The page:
I'm connecting a DC PSU to a high power LED. I'm setting the maximal current, and a voltage. For the first few seconds, I'm in the c.c mode (voltage drops from its initial value to a lower one). But after a few seconds, probably since the LED heats up, something strange happens: both the current, and the voltage drop to very low values.

If the heating causes the resistance to increase, I would expect the voltage to increase.

A few more details:
It's an unbranded 100W LED I got from ebay (link)
Unfortunately, there is no spec.

I'm setting the voltage to 30V, and maximum current to 2.7A.
The LED heats up, there's a fan attached to it, that does its best to keep it cool.

Thank you.

  • 1
    \$\begingroup\$ More information will help us help you. Link to LED datasheet or at least specs part number ... / What current and voltage are you setting the psu to? Why? | What are the initial values OC / on 1st connection / after a few seconds / is the LED hot? | ???????????????? \$\endgroup\$
    – Russell McMahon
    Commented Sep 12, 2019 at 12:54
  • \$\begingroup\$ Is your LED Vf and current within spec of your power supply? \$\endgroup\$
    – winny
    Commented Sep 12, 2019 at 13:01
  • \$\begingroup\$ I've attached the additional information. Regarding the Vf: The power supply of the led supplies 40V. I'm intentionally using the PSU, and not the power supply since I found out you can use less the 40V to turn on the led (to a reasonable power for the cause), and hopefully, it'll heat less that way. Surprisingly, when I'm using the "official" power supply, there's no drop in lighting as appears when I'm connecting the LED to the PSU (when there's a drop in Voltage and Current, there's also drop in light intensity). \$\endgroup\$ Commented Sep 12, 2019 at 13:08
  • \$\begingroup\$ On t=0, the psu shows v=~21V, and A=~2.7A. But after few seconds, V drops to less then 5V, and C to less then 0.5A. And it flickers up and down in that region. \$\endgroup\$ Commented Sep 12, 2019 at 13:14
  • 1
    \$\begingroup\$ Re, "both current and voltage drop to very low values." Sounds like what I would expect if your power supply had a foldback mode, and your circuit tripped it. \$\endgroup\$ Commented Sep 12, 2019 at 15:07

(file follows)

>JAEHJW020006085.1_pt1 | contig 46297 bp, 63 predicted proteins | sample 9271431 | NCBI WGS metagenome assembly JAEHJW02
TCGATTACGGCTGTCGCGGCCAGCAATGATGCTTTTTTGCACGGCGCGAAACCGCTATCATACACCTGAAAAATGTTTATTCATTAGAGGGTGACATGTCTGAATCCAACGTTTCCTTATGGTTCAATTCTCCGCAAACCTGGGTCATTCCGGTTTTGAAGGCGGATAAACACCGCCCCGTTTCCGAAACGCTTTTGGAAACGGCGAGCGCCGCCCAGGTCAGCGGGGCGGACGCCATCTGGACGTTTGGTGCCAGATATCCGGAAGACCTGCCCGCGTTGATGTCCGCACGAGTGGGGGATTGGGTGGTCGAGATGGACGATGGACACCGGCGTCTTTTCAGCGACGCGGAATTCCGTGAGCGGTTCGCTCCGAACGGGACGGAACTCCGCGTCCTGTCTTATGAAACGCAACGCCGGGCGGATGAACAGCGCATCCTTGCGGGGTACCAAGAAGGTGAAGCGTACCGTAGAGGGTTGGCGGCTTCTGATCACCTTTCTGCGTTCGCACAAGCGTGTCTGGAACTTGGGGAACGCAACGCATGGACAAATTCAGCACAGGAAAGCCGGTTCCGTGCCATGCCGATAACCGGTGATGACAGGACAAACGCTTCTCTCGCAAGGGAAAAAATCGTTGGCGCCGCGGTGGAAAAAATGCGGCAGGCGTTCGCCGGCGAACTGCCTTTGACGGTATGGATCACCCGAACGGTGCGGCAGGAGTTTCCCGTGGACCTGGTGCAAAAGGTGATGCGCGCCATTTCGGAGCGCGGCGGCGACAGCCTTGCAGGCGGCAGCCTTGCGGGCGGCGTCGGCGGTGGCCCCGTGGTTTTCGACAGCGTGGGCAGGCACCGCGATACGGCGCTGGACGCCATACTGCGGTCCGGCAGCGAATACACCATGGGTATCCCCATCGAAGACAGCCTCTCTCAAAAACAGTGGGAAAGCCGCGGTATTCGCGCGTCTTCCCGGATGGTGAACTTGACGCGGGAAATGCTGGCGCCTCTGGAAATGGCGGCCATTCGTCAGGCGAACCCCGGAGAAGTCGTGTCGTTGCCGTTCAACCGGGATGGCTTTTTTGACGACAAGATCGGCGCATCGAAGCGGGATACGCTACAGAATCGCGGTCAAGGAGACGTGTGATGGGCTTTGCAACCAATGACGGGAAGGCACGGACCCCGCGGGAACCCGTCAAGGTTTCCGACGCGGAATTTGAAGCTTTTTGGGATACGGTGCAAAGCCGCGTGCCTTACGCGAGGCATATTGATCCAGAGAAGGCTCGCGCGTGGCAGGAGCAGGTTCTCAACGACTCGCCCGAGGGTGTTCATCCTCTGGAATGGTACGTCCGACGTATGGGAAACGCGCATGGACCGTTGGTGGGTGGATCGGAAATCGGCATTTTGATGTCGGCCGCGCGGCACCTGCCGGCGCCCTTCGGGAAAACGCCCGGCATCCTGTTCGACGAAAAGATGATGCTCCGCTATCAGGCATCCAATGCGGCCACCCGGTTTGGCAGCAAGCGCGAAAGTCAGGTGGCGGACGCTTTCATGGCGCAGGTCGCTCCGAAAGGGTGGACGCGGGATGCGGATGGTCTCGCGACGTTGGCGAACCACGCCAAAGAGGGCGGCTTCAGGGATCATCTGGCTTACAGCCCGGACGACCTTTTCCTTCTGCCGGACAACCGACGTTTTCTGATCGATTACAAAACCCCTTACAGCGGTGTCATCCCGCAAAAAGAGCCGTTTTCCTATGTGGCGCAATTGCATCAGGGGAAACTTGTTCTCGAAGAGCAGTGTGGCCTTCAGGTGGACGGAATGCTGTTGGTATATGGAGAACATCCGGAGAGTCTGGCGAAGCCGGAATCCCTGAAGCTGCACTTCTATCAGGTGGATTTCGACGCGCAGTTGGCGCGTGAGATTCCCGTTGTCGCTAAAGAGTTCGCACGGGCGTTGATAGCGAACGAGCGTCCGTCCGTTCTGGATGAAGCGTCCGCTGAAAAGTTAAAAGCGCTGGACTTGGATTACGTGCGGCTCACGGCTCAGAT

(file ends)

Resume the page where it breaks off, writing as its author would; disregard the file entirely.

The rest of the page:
2 Answers 2


Specs for linked device say 30-34V, that should be your Vfwd. LEDs usually have higher initial Vfwd until they warm up, then it drops slightly. Could be that 30V is not enough to start it up properly. Once substrate has warmed up, internal resistance drops, Vfwd with it, assuming CC. What PSU are you using? Could it be, that it has internal overcurrent protection and just flickers on and off? E.g. it turns on, sees too steep increase in current and just turns off as a self-protection measure?

  • \$\begingroup\$ I'm working with Korad 60V, 3A psu: sra-solder.com/… It says it has an overload protection. So if that's the case, should I increase the maximum voltage I allow (HIgher than 2.7A)? \$\endgroup\$ Commented Sep 12, 2019 at 14:30
  • \$\begingroup\$ You can safely exceed Vfwd voltage, as long as you limit the current. Vfwd means that it has voltage drop of said value, not that it is LED max operational voltage. Like a regular diode it can be used with larger voltages, you just "lose" those 30V across it. Say, if you have 60V source and put a resistor in series with the LED, you have to ensure that the resistor can dissipate (Vin - Vfwd) * I_LED power, because resistor will have to drop remaining 26-30 V @ given current. Just crank your voltage up to 40V, CC to 1A and slowly increase current. \$\endgroup\$
    – stiebrs
    Commented Sep 13, 2019 at 6:40

You may be getting into a "chase its tail" fold back mode with the psu.

Try setting say voltage at the top end of allowed range (34V in spec sheet), current limit low and then wind up the current limit. What happens?

I'd be suspicious of devices with identical V and I specs for such a wide range of colours. That doesn't mean the LEDs are not usable - but that the specs probably aren't.

  • \$\begingroup\$ Hi Russel, thanks a lot for your support. \$\endgroup\$ Commented Sep 12, 2019 at 14:57

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